“The weather,” the nineteenth century New England essayist Charles Dudley Warner once observed, “is a matter about which a great deal is said and very little done.”1 Today we are doing something to the weather, however: we are destabilizing the climate by pumping greenhouse gases into the Earth’s atmosphere. And a great deal is being said about this, if not much done.
Economists are very much a part of the climate change conversation. Most joined it later than the scientists, but this has not inhibited them from offering bold prescriptions as to what ought to be done, or as the economists themselves might put it, sharing their expertise.
Today I will offer some thoughts about what economics can tell us about climate change, and about what economics cannot tell us.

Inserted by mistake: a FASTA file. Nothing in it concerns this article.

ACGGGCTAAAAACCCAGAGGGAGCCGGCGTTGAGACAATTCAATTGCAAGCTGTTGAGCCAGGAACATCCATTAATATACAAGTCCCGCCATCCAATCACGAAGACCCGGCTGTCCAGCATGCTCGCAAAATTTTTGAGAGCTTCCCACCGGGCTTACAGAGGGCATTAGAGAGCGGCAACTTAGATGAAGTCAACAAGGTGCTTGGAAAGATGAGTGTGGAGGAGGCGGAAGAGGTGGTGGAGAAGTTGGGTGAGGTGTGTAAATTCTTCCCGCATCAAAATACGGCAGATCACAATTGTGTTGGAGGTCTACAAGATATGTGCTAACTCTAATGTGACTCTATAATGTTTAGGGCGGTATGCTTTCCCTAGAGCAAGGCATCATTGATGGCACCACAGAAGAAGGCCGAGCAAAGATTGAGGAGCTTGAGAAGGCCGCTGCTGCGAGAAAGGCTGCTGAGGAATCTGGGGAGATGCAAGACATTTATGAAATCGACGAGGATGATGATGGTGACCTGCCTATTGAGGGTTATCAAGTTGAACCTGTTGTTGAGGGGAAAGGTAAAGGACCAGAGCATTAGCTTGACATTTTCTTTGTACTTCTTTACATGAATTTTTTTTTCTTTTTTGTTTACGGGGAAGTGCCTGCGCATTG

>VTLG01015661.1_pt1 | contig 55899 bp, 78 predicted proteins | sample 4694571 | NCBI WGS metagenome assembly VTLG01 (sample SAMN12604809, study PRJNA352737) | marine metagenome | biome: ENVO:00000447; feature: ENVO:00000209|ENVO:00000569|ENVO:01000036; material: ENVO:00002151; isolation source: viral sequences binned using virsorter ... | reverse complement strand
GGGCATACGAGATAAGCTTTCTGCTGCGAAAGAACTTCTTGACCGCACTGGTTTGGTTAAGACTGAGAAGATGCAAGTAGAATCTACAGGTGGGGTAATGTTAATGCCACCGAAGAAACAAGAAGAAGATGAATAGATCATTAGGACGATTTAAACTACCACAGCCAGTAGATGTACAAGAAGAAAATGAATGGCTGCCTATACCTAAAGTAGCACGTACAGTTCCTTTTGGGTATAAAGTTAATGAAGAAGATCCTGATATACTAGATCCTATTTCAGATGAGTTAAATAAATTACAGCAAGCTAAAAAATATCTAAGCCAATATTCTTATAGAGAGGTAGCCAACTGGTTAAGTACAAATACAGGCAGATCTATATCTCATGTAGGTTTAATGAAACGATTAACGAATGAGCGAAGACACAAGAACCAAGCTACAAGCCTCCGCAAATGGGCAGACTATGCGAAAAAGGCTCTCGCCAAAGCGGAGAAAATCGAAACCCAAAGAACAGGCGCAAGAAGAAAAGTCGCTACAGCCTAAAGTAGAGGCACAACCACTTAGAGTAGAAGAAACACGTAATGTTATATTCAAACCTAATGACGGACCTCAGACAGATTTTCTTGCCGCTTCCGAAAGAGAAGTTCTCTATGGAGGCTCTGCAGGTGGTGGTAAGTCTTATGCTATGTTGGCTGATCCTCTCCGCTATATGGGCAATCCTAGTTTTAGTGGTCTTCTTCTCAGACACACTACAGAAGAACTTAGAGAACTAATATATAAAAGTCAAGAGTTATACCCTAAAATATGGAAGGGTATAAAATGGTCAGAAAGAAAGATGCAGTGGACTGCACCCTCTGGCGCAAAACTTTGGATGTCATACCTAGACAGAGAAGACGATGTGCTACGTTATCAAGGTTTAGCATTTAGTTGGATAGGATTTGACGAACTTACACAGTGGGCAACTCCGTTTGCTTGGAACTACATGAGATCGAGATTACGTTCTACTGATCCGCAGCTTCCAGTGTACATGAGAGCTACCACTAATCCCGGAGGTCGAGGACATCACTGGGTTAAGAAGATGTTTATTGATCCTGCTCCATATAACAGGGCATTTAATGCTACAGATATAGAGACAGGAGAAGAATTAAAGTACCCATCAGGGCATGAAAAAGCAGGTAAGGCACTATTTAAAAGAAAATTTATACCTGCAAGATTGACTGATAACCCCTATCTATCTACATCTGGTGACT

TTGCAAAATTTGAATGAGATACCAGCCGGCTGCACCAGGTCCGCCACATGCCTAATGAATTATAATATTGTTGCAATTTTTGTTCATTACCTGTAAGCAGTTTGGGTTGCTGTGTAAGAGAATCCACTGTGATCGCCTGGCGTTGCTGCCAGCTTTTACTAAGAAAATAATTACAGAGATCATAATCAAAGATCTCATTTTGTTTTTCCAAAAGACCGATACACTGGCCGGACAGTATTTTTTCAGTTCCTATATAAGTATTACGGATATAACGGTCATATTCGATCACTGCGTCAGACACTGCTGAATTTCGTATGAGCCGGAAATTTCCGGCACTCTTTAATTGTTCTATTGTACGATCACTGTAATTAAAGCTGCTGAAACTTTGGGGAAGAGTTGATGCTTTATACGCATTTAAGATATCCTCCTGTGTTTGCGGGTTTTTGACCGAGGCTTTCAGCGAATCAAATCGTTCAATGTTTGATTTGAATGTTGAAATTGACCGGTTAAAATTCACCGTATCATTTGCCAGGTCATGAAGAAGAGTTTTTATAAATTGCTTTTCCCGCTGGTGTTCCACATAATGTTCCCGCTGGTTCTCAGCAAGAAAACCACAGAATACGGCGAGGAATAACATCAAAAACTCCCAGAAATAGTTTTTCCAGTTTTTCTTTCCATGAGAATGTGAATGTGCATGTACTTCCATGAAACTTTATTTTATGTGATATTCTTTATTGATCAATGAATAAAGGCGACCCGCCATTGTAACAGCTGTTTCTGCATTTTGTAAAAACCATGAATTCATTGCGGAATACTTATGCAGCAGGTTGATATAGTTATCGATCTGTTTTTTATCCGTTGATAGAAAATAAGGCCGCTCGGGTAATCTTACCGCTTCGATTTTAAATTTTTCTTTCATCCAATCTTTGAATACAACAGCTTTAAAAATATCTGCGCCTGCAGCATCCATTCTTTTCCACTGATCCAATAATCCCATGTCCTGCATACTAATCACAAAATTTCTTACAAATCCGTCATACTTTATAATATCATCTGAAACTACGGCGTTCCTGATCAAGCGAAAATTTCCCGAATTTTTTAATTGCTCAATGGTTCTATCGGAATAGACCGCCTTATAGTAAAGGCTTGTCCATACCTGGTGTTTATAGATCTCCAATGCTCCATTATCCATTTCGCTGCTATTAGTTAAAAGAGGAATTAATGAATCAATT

I will suggest that economists can bring important insights into the choices we face in climate policy. In particular, economics can shed light on the crucial role of carbon pricing for mitigation, how it should be instituted, and its distributional impacts.
I will also maintain, however, that there are important questions that economics cannot be expected and should not try to answer. In particular, economics cannot be relied upon to tell us what limit we should put on the quantity of carbon dioxide and other greenhouse gases that we add to the atmosphere. On this question, I will argue, economists ought to show some humility.